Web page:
Setting off the alarm with…..! SPAM filters and reduced deliverability

Sitting in a shack somewhere in a war torn Western Africa is one man who sets up his BOTNET to trawl the multiple layers of the net and get him the most precious of all Net Marketing resource; E-mail IDs to send his message which may contain viruses, hacking programmes or may simply be an uncalled for irritant. There are two specific actions taking place; one, based on the word(s)s, a sea of E-mail IDs are captured from various forums to which the words relate and second, a standard, mail with pre-set details are sent to all these addresses without concern to the recipients’ privacy. If the recipient responds, more e-mail ID through their address books. If not, it hardly matters.

At the recipient’s end, and in fact before the message reached his inbox are the SPAM filters, the sleeping giants with long tentacles which sense specific words in each message and stop those they thinks may be a SPAM.

E-mail messaging has thus become a fight between the black and the white. If only it been that simple. Reality is far from it. Spammers, given that they have been at it for some time, alter words and get past the filters. Getting stuck are the inadvertent marketers whose messages somehow contained those dark words.

What then, is the way out?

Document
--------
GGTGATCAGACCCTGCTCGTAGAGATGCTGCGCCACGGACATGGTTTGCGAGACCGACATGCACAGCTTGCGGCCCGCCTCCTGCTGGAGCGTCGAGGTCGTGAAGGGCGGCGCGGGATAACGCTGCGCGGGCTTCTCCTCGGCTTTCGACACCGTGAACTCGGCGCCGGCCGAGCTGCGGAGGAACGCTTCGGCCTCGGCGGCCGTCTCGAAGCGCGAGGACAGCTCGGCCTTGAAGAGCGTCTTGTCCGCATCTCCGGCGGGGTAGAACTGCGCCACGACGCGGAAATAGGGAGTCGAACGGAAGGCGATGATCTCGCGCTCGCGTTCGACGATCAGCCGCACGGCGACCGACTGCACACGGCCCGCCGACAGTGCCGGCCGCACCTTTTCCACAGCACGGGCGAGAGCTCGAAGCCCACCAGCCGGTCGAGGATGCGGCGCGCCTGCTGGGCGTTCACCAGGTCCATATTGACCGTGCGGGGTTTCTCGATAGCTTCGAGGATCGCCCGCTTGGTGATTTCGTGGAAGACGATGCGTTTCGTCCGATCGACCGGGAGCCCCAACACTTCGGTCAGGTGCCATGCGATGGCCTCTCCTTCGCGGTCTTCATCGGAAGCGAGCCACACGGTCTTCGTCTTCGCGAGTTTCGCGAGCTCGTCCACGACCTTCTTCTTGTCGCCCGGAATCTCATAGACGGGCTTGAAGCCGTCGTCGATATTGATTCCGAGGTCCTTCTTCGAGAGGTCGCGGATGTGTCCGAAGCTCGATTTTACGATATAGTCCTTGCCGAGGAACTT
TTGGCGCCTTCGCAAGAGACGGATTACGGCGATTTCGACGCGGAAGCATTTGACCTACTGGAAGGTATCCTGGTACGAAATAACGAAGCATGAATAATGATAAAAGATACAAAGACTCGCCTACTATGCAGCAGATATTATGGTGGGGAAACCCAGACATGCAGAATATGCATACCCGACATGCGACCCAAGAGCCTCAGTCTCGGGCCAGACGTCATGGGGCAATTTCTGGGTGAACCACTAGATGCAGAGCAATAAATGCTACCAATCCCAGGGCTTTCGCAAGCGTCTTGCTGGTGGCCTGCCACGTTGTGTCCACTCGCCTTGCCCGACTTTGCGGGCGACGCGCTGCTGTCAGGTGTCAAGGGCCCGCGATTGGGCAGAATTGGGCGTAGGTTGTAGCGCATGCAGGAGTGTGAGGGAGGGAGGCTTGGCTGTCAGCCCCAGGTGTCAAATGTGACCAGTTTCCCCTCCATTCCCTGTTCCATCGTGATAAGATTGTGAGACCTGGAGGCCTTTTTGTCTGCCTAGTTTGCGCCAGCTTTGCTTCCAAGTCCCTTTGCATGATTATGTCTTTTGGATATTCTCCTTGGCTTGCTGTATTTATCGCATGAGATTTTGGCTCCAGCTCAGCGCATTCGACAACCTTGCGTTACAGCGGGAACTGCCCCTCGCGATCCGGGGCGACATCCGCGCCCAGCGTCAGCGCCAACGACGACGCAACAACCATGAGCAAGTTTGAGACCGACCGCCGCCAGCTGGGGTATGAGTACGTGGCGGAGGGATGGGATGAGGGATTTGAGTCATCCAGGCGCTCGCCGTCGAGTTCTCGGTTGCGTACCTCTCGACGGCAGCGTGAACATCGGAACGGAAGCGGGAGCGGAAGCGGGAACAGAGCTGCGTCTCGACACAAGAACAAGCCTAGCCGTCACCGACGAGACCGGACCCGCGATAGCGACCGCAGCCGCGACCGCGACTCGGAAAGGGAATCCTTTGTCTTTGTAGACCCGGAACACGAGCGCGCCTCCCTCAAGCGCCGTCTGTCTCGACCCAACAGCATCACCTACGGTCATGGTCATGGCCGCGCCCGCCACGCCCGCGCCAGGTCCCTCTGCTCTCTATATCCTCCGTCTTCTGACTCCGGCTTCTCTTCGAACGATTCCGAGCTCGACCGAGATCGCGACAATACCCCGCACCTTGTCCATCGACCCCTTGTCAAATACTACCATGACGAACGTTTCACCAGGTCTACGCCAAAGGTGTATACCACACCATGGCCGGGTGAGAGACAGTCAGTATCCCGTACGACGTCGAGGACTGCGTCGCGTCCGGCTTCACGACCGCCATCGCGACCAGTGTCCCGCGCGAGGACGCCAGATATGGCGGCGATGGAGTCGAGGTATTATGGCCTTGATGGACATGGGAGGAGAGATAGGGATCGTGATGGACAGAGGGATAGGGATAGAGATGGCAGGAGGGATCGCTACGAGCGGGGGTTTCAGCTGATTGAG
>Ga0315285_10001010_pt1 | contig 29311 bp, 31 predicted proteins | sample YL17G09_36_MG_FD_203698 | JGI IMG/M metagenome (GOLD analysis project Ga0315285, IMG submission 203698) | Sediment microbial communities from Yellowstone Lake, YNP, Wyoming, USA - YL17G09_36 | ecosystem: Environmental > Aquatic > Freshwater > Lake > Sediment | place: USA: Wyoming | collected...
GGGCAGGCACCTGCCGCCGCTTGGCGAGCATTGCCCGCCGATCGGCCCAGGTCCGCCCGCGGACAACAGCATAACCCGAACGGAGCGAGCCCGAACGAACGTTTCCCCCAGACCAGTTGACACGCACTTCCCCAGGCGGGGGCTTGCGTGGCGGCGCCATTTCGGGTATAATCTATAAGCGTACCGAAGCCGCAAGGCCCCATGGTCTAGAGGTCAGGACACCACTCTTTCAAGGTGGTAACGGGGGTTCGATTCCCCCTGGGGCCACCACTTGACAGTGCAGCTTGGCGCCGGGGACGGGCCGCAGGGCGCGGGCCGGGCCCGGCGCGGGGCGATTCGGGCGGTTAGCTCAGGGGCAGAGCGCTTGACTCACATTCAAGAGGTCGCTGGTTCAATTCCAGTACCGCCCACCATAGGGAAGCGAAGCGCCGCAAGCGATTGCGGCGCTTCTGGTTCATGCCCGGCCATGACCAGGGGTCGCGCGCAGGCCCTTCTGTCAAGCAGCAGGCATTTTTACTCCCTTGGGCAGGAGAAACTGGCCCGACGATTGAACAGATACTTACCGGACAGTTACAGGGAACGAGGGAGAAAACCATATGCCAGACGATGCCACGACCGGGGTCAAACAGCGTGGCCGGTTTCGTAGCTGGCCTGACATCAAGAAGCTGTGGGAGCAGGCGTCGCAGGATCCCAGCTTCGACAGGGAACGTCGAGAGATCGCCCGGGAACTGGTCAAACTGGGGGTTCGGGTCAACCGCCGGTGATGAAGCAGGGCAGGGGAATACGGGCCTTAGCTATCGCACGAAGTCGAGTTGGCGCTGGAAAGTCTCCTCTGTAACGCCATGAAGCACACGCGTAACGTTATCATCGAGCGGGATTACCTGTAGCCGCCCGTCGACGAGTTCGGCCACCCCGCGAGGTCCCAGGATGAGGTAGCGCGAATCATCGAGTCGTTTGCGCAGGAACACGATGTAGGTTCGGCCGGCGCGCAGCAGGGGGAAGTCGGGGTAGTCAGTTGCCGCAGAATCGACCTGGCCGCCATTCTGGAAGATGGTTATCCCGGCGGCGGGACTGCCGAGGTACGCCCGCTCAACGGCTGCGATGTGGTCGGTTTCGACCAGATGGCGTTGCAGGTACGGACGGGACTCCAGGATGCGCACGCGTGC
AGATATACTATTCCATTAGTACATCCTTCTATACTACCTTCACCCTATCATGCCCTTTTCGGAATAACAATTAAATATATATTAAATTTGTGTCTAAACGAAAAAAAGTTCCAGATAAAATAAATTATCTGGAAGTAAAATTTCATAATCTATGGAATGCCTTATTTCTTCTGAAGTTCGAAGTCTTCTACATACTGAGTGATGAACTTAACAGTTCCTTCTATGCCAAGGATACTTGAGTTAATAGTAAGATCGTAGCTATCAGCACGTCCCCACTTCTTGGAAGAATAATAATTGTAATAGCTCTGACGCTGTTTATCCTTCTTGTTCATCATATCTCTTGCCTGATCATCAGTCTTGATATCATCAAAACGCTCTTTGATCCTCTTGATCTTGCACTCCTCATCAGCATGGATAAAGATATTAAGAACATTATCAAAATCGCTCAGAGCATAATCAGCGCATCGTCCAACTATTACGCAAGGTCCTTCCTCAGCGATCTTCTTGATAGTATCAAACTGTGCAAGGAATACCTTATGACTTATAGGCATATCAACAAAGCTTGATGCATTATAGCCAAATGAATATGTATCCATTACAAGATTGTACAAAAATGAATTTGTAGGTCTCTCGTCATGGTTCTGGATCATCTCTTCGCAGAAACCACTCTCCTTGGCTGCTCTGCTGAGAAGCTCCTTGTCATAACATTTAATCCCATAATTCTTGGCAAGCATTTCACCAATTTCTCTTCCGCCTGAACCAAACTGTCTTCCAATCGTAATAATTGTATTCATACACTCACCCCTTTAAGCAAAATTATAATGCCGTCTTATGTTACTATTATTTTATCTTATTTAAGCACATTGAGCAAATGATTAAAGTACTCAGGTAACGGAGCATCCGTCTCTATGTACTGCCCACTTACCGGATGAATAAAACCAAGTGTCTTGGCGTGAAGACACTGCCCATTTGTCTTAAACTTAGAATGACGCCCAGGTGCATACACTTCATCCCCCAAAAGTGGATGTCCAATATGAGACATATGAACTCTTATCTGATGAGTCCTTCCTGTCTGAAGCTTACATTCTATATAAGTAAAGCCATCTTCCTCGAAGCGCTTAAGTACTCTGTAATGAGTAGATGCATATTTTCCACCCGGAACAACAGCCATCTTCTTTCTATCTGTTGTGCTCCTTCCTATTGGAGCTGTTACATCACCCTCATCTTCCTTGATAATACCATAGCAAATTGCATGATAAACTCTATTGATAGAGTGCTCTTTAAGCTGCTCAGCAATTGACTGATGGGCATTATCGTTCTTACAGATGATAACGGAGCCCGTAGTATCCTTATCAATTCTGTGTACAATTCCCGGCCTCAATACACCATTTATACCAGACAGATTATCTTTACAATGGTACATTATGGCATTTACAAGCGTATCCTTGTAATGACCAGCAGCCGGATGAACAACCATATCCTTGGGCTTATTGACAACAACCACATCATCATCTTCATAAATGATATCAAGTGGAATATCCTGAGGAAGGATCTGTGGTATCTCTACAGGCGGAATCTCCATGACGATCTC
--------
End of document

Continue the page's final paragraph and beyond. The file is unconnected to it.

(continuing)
Simple. Most ESPs and ISPs refer to a list of key words, phrases and symbols as being those used liberally by Spammers. Know them, and stay miles from them. Below are some more points.

Words to be avoided:

Free, Mortgage, Credit Report, Penis, MLM, Money-Back, Cash, Anti-Aging, Amazing, Increase Sales, Order Now, 1-800, SEX, Enlarge etc.

Writing styles to be avoided:

  • ALL CAPS in the subject line.
  • No name in the From part of the mail.
  • Use only confirmed e-mail addresses instead of trying various combinations

Symbols to be avoided

  • Exclamation marks (!!) used too often in the mail. Avoid even a single one in the subject line.
  • Currency signs like $ in the subject line.

Colours to be avoided

  • Bright colors like red, blue etc


  • NEVER send a message that’s all graphics and no actual text.


  • If you need to use these words, or any of the other SPAM triggers, try sending a simple text- based e-mail explaining that an important message awaits their attention at URL
  • Use a strong SPAM checker on your email before sending the same.
  • Shared mail server can be “Blacklisted even if one of its users is deemed a Spammer. If that happens, you too face the heat for no fault of yours in which case you may have to migrate to a new server. Once your ISP/ server is deemed a spammer, any mail from your end to anyone anywhere in the world would automatically be termed a SPAM.
The above list is by no means the only things to be looked into. With time, experience and knowledge gained over time, one can create e-mails which can avoid antagonizing the spam filters.

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